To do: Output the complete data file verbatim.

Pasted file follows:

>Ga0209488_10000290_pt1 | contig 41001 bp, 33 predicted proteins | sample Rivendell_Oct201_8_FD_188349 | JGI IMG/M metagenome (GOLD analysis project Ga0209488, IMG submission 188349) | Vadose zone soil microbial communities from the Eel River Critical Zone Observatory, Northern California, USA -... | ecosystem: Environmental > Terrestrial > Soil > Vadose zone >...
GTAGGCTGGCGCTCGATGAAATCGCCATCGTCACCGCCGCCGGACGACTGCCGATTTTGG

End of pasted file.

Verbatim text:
>Ga0209488_10000290_pt1 | contig 41001 bp, 33 predicted proteins | sample Rivendell_Oct201_8_FD_188349 | JGI IMG/M metagenome (GOLD analysis project Ga0209488, IMG submission 188349) | Vadose zone soil microbial communities from the Eel River Critical Zone Observatory, Northern California, USA -... | ecosystem: Environmental > Terrestrial > Soil > Vadose zone >...
GTAGGCTGGCGCTCGATGAAATCGCCATCGTCACCGCCGCCGGACGACTGCCGATTTTGG